Multiple shaders on the same Mesh? (Multipass?)

Based on searches I’ve done it doesn’t seem like jME 3 really supports multipass, and that typically people seem to use other methods to achieve similar effects. Is that true? I ask because I’m working on essentially porting a multipass/multishader implementation to jME, and it’d probably be a whole lot easier if I knew how to do this without tricks/hacks (if possible) I’m currently doing. I’ve been able to get close to the look I need so far (just a few more ‘shader based effects’ to add in), but I can’t help but think there’s probably a better way, particularly if I could apply multiple shaders to a single Mesh.

Wait we already have that, take a look at how the glow effect works.

I’m not sure if that’s as flexible as what I need. That effect works as a second shader, but on an entire mesh I believe? What I’m looking for is a way to apply shaders to specific aspects of a mesh, ex. “mountain shader”, “water shader”, “grass shader”, etc.

Above see now the mountain/grass textures blend, but the rivers/water don’t? I’m doing that by using two meshes, one for the land and one for water. Ideally I’d be able to “paint” components of a single mesh landscape. What I’m doing now will probably work, but it’s more complicated since I need to be able to move vertices, alter textures, etc. With two meshes instead of one, I need to ensure the two fit together perfectly to avoid ‘holes’ between them. Not impossible but I expect some headaches when I start to allow “painting” of river/ocean terrain (like a map editor) since my pick rays are going to be hitting either of two meshes and I’ll need to edit the geometry and texture data for each as changes occur.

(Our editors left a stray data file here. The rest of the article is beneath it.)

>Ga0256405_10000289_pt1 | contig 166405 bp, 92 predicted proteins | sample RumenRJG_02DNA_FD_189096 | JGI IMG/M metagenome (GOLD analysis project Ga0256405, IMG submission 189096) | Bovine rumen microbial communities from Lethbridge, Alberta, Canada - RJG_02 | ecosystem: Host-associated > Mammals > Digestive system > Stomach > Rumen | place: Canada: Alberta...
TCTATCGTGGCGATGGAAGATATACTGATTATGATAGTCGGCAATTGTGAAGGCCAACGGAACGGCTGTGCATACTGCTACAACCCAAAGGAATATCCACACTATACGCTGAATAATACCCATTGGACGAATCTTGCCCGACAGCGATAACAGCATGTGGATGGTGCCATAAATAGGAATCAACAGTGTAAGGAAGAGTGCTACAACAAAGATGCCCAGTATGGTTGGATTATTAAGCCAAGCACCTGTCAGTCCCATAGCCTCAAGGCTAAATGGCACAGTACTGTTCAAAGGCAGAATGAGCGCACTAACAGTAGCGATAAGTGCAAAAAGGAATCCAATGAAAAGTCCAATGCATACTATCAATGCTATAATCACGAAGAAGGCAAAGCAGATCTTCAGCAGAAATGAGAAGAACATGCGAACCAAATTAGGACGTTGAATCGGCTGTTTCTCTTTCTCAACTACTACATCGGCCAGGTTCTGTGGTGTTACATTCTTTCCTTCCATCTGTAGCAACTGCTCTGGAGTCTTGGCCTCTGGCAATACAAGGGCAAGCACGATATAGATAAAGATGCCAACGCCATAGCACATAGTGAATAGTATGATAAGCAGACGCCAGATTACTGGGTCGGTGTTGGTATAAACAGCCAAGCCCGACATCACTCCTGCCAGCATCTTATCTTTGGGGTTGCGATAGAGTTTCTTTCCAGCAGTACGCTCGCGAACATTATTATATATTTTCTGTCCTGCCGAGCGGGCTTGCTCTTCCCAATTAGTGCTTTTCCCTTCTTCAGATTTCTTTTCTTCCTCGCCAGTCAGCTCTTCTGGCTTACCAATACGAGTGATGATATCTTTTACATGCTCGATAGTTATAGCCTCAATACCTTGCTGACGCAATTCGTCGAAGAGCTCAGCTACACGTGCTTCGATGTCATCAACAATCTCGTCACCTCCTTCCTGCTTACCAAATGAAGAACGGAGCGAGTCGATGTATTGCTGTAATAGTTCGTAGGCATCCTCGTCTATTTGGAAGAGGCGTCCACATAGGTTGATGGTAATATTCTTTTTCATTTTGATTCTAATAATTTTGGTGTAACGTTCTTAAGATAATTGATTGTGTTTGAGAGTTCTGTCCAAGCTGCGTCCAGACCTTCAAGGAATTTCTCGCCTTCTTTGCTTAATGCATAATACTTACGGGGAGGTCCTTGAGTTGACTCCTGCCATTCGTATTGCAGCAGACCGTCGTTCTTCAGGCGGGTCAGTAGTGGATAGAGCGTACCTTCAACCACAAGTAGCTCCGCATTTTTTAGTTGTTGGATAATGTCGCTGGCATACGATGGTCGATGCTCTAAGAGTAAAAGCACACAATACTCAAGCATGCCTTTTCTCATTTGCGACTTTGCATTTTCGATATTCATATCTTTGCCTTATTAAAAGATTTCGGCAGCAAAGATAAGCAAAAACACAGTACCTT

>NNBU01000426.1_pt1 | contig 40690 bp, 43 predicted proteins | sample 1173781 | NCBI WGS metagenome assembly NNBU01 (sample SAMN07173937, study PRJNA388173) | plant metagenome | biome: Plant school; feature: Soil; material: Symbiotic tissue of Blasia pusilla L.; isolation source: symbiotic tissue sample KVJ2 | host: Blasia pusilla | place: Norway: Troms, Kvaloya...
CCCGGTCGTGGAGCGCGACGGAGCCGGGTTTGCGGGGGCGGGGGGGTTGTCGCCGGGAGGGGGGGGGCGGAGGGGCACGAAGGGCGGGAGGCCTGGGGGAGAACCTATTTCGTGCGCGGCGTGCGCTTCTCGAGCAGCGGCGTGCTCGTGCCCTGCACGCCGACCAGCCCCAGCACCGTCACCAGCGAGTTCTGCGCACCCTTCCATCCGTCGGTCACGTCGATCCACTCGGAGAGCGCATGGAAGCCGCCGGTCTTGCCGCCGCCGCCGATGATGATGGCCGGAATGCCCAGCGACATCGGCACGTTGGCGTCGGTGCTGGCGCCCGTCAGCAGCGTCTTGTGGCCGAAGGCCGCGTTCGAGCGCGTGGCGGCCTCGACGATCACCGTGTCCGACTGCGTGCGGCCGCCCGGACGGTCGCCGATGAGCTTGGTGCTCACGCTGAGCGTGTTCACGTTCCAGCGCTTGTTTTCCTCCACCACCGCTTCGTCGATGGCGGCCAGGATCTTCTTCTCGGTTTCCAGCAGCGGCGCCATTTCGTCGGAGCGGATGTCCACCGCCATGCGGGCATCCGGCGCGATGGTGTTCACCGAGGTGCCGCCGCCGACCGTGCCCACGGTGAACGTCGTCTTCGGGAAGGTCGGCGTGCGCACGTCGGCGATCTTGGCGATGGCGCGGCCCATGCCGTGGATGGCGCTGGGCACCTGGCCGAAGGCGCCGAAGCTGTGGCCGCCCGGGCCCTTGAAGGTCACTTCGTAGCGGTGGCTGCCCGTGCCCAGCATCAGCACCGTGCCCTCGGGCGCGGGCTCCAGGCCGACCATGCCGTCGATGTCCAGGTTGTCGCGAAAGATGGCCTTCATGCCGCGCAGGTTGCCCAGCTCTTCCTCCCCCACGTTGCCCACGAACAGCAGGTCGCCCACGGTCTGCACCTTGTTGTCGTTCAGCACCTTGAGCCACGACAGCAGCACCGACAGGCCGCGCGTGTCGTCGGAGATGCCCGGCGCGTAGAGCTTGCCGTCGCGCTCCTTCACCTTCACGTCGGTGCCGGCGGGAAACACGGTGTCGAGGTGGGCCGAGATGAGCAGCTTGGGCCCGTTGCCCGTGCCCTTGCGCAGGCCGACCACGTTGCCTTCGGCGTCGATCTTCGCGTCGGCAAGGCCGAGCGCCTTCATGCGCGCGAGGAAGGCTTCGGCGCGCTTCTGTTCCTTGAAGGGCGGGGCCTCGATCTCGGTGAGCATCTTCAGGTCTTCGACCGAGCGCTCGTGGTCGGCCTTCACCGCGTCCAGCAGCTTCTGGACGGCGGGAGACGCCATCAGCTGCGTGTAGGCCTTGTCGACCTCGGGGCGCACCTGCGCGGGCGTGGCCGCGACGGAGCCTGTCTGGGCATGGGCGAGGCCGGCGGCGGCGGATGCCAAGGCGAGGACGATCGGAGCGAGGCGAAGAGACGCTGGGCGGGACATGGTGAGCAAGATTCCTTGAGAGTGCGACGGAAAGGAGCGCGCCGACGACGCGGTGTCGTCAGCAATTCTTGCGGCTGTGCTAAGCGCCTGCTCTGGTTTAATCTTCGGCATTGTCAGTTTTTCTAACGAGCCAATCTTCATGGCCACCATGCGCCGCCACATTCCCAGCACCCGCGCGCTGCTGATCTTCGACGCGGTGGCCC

I’m in contact with someone else doing similar work who’s doing “multiple passes” and using different shaders for different aspects of the mesh. It sounds like a cleaner approach than my current technique (although, what I’m doing w/jME now seems incredibly fast in comparison, so far).

Ah ok now I see what you mean, well basically you coudl write your own shader, that contains all code for every material you use and a lot of if else cases. Then oyu just need to determine what part of the sshader to use for the fragment rendered.

Most game engines will only allow you to use one MAterial per Mesh tho, cause else you would get conflicts. (Image one tells it to be red te other to be blue, what should happen now?

We do have a water filter with shoreline blending

Thanks for the mention Momoko - but my requirements are little odd. Were I doing this for any other purpose, I wouldn’t even be messing with a mesh for landscape and I’d be doing it the more jME standard way with heightmaps, but I’m actually trying to mimic the appearance of another game (including any poorly done graphics). I might be able to use that for a basic ‘wave effect’ though.

Empire - I’m relatively new to using shaders (used many 3d engines but always at a higher level) but I think in the other case I described above, one shader feeds into another shader which further manipulates or “adds” elements to the mesh’s overall appearance. I have my own shaders now and I’m using defines (if statements if needed) to do what you suggest already. So I guess the way I’m doing it now is good enough? I feel like there’s a more optimal way to go about this:

Vertex shader

[java]uniform mat4 g_WorldViewProjectionMatrix;

uniform mat4 g_WorldMatrix;

attribute vec3 inPosition;

attribute vec3 inNormal;

attribute vec4 inColor;

attribute vec2 inTexCoord;

//Below are texture alphas, NOT texCoords

attribute vec2 inTexCoord2;

attribute vec2 inTexCoord3;

attribute vec2 inTexCoord4;

attribute vec2 inTexCoord5;

attribute vec2 inTexCoord6;

attribute vec2 inTexCoord7;

attribute vec2 inTexCoord8;

//Below are texture alphas, NOT texCoords

varying vec2 texCoord2;

varying vec2 texCoord3;

varying vec2 texCoord4;

varying vec2 texCoord5;

varying vec2 texCoord6;